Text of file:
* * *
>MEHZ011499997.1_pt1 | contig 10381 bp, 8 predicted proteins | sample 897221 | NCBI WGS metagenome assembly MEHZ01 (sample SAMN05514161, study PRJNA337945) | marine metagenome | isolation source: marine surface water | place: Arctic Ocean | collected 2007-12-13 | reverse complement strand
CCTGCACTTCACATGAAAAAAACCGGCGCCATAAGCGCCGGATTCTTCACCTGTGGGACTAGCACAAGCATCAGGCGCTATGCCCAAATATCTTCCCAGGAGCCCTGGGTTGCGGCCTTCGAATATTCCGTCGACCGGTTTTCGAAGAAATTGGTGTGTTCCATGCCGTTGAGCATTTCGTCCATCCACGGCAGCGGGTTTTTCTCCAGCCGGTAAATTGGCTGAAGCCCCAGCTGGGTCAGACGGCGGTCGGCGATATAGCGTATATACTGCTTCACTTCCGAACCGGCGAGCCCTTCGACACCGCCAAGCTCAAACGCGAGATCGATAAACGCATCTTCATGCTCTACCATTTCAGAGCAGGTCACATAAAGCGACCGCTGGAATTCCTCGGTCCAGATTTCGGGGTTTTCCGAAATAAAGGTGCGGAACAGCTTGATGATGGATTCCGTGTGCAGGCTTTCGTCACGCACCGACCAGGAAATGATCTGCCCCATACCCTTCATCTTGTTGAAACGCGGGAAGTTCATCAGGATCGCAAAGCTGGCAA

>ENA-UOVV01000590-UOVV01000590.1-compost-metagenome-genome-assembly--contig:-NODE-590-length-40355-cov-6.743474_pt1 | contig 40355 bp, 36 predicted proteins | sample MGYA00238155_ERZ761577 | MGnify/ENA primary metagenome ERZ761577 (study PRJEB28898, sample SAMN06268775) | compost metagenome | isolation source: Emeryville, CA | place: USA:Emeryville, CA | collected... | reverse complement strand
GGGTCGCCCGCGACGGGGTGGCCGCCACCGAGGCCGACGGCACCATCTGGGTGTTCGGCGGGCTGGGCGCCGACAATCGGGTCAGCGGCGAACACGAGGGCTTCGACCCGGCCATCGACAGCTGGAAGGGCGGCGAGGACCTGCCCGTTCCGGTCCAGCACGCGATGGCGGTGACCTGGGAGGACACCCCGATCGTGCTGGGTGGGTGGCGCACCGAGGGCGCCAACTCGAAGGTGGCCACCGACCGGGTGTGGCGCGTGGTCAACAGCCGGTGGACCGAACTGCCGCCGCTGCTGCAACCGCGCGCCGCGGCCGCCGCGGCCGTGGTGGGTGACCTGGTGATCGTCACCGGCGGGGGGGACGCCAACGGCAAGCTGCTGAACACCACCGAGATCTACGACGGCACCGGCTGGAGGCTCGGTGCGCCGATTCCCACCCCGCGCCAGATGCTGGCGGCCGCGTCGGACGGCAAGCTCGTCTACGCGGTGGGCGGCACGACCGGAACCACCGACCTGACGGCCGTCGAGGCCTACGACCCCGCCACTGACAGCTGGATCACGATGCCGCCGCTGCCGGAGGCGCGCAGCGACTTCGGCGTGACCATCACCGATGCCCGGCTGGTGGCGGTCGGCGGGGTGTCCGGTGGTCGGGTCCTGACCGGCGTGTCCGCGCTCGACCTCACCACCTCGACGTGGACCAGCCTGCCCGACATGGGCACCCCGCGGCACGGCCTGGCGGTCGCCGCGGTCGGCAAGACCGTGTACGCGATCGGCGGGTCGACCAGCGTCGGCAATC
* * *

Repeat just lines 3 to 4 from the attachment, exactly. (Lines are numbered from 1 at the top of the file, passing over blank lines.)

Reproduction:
>ENA-UOVV01000590-UOVV01000590.1-compost-metagenome-genome-assembly--contig:-NODE-590-length-40355-cov-6.743474_pt1 | contig 40355 bp, 36 predicted proteins | sample MGYA00238155_ERZ761577 | MGnify/ENA primary metagenome ERZ761577 (study PRJEB28898, sample SAMN06268775) | compost metagenome | isolation source: Emeryville, CA | place: USA:Emeryville, CA | collected... | reverse complement strand
GGGTCGCCCGCGACGGGGTGGCCGCCACCGAGGCCGACGGCACCATCTGGGTGTTCGGCGGGCTGGGCGCCGACAATCGGGTCAGCGGCGAACACGAGGGCTTCGACCCGGCCATCGACAGCTGGAAGGGCGGCGAGGACCTGCCCGTTCCGGTCCAGCACGCGATGGCGGTGACCTGGGAGGACACCCCGATCGTGCTGGGTGGGTGGCGCACCGAGGGCGCCAACTCGAAGGTGGCCACCGACCGGGTGTGGCGCGTGGTCAACAGCCGGTGGACCGAACTGCCGCCGCTGCTGCAACCGCGCGCCGCGGCCGCCGCGGCCGTGGTGGGTGACCTGGTGATCGTCACCGGCGGGGGGGACGCCAACGGCAAGCTGCTGAACACCACCGAGATCTACGACGGCACCGGCTGGAGGCTCGGTGCGCCGATTCCCACCCCGCGCCAGATGCTGGCGGCCGCGTCGGACGGCAAGCTCGTCTACGCGGTGGGCGGCACGACCGGAACCACCGACCTGACGGCCGTCGAGGCCTACGACCCCGCCACTGACAGCTGGATCACGATGCCGCCGCTGCCGGAGGCGCGCAGCGACTTCGGCGTGACCATCACCGATGCCCGGCTGGTGGCGGTCGGCGGGGTGTCCGGTGGTCGGGTCCTGACCGGCGTGTCCGCGCTCGACCTCACCACCTCGACGTGGACCAGCCTGCCCGACATGGGCACCCCGCGGCACGGCCTGGCGGTCGCCGCGGTCGGCAAGACCGTGTACGCGATCGGCGGGTCGACCAGCGTCGGCAATC